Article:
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  • Dasha Lukiniha

Are you your own priority?


This thought never occurred to me until fairly recently. I always thought I make myself my absolute priority, I mean why wouldn’t I, since it’s my life, right? I always had an impression of myself as someone who knows what they want and goes for it.  That was until I realized I was a people pleaser. Yep, a full blown people pleaser. And it didn’t always show up in grandiose acts of going out of my way to please others but very often in subtle ways… Like not saying no at an extra request at work when I was already operating at full capacity (I wanted to be liked, right?). Or accepting an invitation from a friend just because I didn’t want to turn them down (rejection issues, people..). Or getting hung up on a man who absolutely does not make me his priority (self-esteem issue, maybe..?). In isolation each one of these may not amount to a great deal of trouble but all taken together meant that really I was living out other people’s lives and expectations as opposed to my own. Not good. So I sat down and put down several reminders for myself to help me understand whether what I’m about to do is truly what I want or am I getting caught up in someone else’s stuff.


I slow down and stay with it… As an anxious over achiever people pleaser in recovery it was very easy for me to jump at EVERY opportunity that came my way. A new project at work? Sure, I can do it! Do I want to go to this thing tonight? Of course I do, I’d love to! Now, I’m not saying that jumping at new projects and going to lots of events is a bad thing, but what I found is that often it’s easy to say yes when you want to say no. And especially so, if as a kid you’ve been conditioned to be pleasant and convenient for others. And again, I’m not necessarily referring to grandiose acts of abuse but very often it’s the little things that make a kid feel they have to earn the love somehow or sacrifice their wishes for others. Slowing down before blurting out yes and agreeing to all the conditions laid out in front of me became key.


Is this what I really want? Again, I thought it’d be a very simple question to answer but here’s the rub – if there’s shame in saying no then it’s very possible that you’ll think that you want to say yes and repress what you really want. I can’t even describe the amount of times I ended up at parties, events, concerts and found myself thinking “why am I here? All I want now is to curl up on a sofa with a cuppa”. Fears behind the need to repress the emotion may be very different for different people – for me it was the fear of not being liked, the fear of being rejected and the fear of another person’s anger. Lovely stuff. But you know what they say – as soon as you can bring awareness to these feelings, they no longer control you.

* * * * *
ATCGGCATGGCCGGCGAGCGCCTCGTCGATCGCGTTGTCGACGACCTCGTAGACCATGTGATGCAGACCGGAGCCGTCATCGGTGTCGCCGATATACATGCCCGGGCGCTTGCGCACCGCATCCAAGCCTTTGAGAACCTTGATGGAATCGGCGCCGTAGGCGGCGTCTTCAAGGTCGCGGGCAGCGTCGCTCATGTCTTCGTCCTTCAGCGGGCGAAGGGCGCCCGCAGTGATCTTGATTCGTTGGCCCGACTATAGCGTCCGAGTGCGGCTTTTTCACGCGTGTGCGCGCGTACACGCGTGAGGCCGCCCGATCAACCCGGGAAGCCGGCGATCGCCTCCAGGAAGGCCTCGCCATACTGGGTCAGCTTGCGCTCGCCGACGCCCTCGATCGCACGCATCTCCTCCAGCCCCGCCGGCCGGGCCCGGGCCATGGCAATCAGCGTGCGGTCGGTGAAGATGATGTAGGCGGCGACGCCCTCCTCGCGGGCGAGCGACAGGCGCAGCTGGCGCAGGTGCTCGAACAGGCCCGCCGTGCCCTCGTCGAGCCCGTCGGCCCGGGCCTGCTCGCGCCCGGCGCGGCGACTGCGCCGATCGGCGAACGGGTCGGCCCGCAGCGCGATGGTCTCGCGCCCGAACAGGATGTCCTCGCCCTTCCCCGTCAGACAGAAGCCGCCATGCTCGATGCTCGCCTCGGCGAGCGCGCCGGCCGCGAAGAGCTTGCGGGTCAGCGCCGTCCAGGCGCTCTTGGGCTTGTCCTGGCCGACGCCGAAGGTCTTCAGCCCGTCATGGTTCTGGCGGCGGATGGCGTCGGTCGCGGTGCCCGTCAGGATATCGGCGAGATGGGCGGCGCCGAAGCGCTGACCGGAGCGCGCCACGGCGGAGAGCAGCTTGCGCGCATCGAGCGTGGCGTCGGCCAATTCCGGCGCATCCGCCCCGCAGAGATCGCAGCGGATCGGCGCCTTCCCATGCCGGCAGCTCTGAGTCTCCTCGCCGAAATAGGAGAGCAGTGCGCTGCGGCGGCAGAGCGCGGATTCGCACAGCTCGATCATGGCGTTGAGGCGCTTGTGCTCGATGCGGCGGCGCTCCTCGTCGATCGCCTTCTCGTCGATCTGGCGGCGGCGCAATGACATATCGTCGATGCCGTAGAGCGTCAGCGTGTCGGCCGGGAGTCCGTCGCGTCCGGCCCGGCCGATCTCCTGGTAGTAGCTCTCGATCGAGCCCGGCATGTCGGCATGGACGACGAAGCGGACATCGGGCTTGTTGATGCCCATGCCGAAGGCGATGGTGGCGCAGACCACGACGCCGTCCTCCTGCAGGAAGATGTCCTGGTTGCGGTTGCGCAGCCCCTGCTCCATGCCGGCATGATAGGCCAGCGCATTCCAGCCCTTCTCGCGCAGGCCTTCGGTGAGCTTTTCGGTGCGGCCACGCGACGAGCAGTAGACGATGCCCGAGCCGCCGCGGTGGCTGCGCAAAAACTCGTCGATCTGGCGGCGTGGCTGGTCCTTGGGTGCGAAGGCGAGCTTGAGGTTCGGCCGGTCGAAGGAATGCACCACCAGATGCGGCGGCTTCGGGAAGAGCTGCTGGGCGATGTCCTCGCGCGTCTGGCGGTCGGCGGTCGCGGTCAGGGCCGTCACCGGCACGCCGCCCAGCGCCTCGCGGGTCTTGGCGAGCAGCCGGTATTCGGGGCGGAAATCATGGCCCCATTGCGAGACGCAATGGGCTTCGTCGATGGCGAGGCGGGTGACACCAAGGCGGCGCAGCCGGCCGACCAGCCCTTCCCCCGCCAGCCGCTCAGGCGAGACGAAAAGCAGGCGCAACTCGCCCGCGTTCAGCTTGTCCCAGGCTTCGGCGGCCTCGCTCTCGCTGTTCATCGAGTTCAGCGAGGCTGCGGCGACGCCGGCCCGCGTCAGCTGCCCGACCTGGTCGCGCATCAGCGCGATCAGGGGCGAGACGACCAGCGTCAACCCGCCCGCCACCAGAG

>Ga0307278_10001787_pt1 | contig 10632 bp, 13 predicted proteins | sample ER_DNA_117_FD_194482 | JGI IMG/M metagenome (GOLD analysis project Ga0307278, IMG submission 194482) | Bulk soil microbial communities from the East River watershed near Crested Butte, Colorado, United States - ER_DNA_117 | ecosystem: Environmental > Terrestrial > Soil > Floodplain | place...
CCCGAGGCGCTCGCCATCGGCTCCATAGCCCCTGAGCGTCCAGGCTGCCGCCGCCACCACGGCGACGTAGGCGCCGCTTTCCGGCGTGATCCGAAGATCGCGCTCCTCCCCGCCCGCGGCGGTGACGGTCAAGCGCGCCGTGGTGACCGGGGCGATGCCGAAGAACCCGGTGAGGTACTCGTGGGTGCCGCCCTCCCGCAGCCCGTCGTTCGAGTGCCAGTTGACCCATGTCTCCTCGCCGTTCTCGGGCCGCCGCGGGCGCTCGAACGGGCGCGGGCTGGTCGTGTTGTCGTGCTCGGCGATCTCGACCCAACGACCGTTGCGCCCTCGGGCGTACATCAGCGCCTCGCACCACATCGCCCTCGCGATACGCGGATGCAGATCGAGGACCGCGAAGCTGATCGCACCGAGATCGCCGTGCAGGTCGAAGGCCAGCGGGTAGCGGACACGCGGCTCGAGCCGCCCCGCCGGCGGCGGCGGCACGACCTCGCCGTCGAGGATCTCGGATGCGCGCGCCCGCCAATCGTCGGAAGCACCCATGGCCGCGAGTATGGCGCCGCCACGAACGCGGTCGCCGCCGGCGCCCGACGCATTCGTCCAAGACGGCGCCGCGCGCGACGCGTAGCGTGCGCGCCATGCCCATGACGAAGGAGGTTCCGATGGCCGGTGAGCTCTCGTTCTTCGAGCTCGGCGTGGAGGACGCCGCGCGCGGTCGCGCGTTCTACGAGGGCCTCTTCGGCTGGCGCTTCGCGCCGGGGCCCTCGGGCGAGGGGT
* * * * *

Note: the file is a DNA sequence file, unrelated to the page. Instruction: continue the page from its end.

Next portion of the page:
And finally, the fun bit – physiology. So when I realized what my triggering emotions were I thought great – now I’m no longer a slave. Apparently it’s not that simple as I came to understand after a few unsuccessful tests…. There is a physiological response to all the emotions – such as shame for example (my personal favourite, that one). For me personally - I found myself absolutely frozen to the spot when faced with an uncomfortable situation of turning the person down. Absolutely frozen and speechless, which was then followed by a quick “yes, sure I’d love to!!”. It took consistent training to actually stay with these very uncomfortable physiological sensations, breathing through them, letting them go and being very confident in saying no.


It’s certainly nice to take on many projects and to be flexible with people we want to get close with but there is a fine balance between being flexible and living out other people’s expectations. Understanding when it is that I truly want to do something for another person, not because I feel bad for saying no and not because I’m afraid of their anger or of being rejected, - but because I really feel like doing it for them, became imperative for less stress, anxiety and negativity in my life.

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